The known members so far include the United States, the European Union, the UK, Mexico, and South Korea. This announcement comes ahead of the UN Climate Conference in Glasgow that is planned for November.
By announcing the pledge early, more nations are likely to announce their support for it during the conference.
The World Needs to Cut Methane Emissions to Stave Off Climate Change
While most focus on carbon emissions, methane emissions are causing climate change to accelerate.
To put it simply, carbon emissions last longer in our atmosphere by hundreds of years. Whereas methane emissions typically last for around a decade. Despite this, methane emissions are 80 times more potent than carbon in terms of heat-trapping.
Currently, the world is warming at a faster rate than scientists ever thought it would, and the record-setting temperatures are the best proof. With the current pledges in mind, the world is likely to increase the global average by 2.7C.
Significant action needs to be taken to slow this down, and a significant reduction in methane emissions can help.
However, with only the announcement of the pledge going on, the information on how the world is going to achieve this is unclear. And getting more nations on board is going to be a key factor.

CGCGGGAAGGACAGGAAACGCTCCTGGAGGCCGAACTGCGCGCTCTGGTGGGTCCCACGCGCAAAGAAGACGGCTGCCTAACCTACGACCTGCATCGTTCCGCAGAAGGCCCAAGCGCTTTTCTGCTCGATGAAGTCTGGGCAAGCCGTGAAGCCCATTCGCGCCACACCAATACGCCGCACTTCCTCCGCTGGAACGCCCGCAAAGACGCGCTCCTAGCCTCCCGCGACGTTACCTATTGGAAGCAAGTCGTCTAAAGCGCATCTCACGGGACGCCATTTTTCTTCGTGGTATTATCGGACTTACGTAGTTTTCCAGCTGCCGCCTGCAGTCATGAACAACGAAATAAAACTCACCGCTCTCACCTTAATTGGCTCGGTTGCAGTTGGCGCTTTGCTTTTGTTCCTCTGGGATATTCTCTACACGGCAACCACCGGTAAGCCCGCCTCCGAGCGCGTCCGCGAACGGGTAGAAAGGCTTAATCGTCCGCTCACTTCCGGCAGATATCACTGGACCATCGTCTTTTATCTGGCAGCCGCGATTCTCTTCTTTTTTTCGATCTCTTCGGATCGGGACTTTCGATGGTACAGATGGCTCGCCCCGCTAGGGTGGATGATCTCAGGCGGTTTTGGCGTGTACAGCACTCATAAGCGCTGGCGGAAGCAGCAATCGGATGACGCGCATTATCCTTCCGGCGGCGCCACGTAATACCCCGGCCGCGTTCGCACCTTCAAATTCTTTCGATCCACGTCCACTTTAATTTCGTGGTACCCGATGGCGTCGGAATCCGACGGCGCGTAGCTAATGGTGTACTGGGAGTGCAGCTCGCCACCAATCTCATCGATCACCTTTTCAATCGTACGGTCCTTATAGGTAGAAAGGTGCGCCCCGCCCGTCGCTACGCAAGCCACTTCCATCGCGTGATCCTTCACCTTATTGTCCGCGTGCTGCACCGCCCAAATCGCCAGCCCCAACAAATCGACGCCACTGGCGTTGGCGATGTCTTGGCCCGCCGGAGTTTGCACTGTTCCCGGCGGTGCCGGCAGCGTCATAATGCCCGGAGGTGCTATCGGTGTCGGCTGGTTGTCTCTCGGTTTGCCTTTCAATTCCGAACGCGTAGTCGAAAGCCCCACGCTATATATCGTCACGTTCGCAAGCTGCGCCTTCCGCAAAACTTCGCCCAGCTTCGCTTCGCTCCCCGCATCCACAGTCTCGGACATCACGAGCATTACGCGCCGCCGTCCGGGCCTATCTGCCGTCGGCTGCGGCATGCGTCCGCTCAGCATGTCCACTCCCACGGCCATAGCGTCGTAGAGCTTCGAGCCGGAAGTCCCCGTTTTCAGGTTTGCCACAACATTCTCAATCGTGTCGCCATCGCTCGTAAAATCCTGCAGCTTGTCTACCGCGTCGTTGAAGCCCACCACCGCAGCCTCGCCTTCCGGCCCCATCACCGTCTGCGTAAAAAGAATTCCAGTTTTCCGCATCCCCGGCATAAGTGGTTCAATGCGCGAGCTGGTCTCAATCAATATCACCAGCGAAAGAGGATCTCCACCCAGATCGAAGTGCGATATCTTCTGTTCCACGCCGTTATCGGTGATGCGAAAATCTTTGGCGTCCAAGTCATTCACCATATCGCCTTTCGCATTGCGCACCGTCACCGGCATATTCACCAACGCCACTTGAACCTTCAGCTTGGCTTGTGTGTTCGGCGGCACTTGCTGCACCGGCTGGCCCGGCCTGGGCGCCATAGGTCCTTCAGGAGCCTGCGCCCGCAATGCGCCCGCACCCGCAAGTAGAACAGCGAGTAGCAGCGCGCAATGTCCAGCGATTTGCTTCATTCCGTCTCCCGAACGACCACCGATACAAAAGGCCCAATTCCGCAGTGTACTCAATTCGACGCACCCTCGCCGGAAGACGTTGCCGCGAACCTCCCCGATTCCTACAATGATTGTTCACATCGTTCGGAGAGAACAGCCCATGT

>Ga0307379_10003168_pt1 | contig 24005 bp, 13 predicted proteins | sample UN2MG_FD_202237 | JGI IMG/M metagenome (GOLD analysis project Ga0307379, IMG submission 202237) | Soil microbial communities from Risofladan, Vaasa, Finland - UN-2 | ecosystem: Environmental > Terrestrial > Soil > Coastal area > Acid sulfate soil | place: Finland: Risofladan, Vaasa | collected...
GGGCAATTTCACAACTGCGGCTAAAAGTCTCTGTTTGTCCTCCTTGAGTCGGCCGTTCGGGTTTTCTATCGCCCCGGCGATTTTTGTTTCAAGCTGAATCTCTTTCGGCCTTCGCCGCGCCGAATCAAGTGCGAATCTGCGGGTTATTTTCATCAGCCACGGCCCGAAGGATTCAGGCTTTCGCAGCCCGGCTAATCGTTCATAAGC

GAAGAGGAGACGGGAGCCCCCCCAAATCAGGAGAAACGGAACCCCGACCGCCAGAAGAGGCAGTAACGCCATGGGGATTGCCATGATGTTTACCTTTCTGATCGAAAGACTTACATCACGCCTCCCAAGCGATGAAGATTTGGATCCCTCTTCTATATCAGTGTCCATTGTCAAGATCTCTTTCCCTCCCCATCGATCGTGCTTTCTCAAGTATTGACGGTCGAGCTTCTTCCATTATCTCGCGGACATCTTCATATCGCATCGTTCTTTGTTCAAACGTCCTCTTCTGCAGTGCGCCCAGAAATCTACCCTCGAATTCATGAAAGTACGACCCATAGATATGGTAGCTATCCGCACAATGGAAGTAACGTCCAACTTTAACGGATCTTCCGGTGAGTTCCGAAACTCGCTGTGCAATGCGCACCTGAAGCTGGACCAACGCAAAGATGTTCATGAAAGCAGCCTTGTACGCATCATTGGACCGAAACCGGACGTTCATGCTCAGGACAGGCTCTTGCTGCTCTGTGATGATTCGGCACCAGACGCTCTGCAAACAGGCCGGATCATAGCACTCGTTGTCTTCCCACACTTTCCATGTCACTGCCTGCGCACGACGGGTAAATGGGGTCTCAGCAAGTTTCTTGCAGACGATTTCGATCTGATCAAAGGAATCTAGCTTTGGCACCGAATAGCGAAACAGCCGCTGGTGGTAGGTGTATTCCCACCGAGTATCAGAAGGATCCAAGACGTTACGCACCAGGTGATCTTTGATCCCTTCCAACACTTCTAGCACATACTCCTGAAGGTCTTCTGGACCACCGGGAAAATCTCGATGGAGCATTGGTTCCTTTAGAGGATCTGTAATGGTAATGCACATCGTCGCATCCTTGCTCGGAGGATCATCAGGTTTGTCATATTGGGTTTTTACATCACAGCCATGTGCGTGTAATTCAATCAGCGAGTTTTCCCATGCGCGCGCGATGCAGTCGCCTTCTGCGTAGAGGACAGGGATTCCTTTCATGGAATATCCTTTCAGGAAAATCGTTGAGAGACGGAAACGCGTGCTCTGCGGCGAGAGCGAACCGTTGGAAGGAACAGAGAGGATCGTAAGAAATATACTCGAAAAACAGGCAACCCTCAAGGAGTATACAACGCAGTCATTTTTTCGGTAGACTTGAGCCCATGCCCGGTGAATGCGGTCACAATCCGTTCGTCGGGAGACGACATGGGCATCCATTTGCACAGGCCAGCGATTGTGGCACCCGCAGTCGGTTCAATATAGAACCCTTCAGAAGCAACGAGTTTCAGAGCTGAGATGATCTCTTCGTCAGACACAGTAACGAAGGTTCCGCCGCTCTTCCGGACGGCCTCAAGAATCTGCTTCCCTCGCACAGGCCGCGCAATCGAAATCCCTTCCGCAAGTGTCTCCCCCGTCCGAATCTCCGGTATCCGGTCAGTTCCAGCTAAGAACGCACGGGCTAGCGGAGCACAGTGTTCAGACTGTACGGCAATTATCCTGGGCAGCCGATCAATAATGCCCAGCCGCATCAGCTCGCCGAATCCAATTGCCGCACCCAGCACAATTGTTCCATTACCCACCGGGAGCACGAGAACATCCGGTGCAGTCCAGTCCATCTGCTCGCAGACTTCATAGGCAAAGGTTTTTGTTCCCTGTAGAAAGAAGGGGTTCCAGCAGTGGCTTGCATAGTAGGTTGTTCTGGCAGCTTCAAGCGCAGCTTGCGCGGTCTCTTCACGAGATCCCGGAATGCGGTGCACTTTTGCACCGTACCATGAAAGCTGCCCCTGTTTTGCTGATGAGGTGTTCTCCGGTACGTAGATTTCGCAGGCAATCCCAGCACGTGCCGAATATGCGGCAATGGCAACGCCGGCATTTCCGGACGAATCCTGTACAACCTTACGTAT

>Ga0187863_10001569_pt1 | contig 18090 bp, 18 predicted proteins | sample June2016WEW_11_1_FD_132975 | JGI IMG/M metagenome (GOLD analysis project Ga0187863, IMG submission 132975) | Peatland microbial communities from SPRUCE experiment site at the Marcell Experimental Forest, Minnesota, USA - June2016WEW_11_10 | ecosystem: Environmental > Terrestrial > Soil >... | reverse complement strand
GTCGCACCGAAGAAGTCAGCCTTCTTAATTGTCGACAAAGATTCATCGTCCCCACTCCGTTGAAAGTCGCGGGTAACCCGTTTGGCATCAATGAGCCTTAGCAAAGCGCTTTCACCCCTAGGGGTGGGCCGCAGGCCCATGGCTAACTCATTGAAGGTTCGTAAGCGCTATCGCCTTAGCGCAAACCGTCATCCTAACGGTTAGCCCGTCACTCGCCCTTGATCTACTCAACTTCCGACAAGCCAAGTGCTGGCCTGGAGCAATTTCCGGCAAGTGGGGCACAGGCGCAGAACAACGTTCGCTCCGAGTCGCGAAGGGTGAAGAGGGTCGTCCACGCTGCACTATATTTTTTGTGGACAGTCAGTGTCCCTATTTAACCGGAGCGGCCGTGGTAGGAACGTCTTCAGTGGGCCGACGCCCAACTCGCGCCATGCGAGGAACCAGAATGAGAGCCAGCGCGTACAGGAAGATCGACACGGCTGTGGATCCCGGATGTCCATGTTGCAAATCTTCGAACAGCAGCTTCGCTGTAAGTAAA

In any event, more details are likely to be revealed during the climate conference.
A Complete Reversal From the Last Decade
If the world can achieve a 30% cut in methane emissions, it would be a complete reversal.
For the past decade, methane emissions have been rising. Even if the pledge goal is too ambitious, which it isn’t, any form of a decrease would be a huge game-changer and would break the previous cycle.
The problem is that the world can only control some of the emissions.
For instance, wetlands produce 30% of the world’s methane emissions, while oil and gas produce 20%. This is because microorganisms and plants metabolize under anaerobic conditions in these environments.
This produces methane.
This is actually why hydropower has come under some scrutiny because the reservoirs it creates actually are a source of methane.
There are also other sources like agriculture and livestock, which make up 24%. This isn’t a simple fix as the world needs food, but changing the methods we use to grow it can take time.
Not to mention trying to stop a cow from farting isn’t feasible.
Air Quality Will Also Improve Due to the Cut
Apart from fighting climate change, a cut to methane emissions will help improve the air quality for millions.
Ozone is currently responsible for over one million premature deaths globally. And research has found that methane is responsible for half of these. This is because tropospheric ozone is a precursor gas of methane.
Overall, tighter regulations on methane emissions can help improve air quality and slow down climate change.
Robert has been following and writing about environmental stories for years at GreenGeeks. He believes that highlighting environmentally friendly practices can help promote change in every household.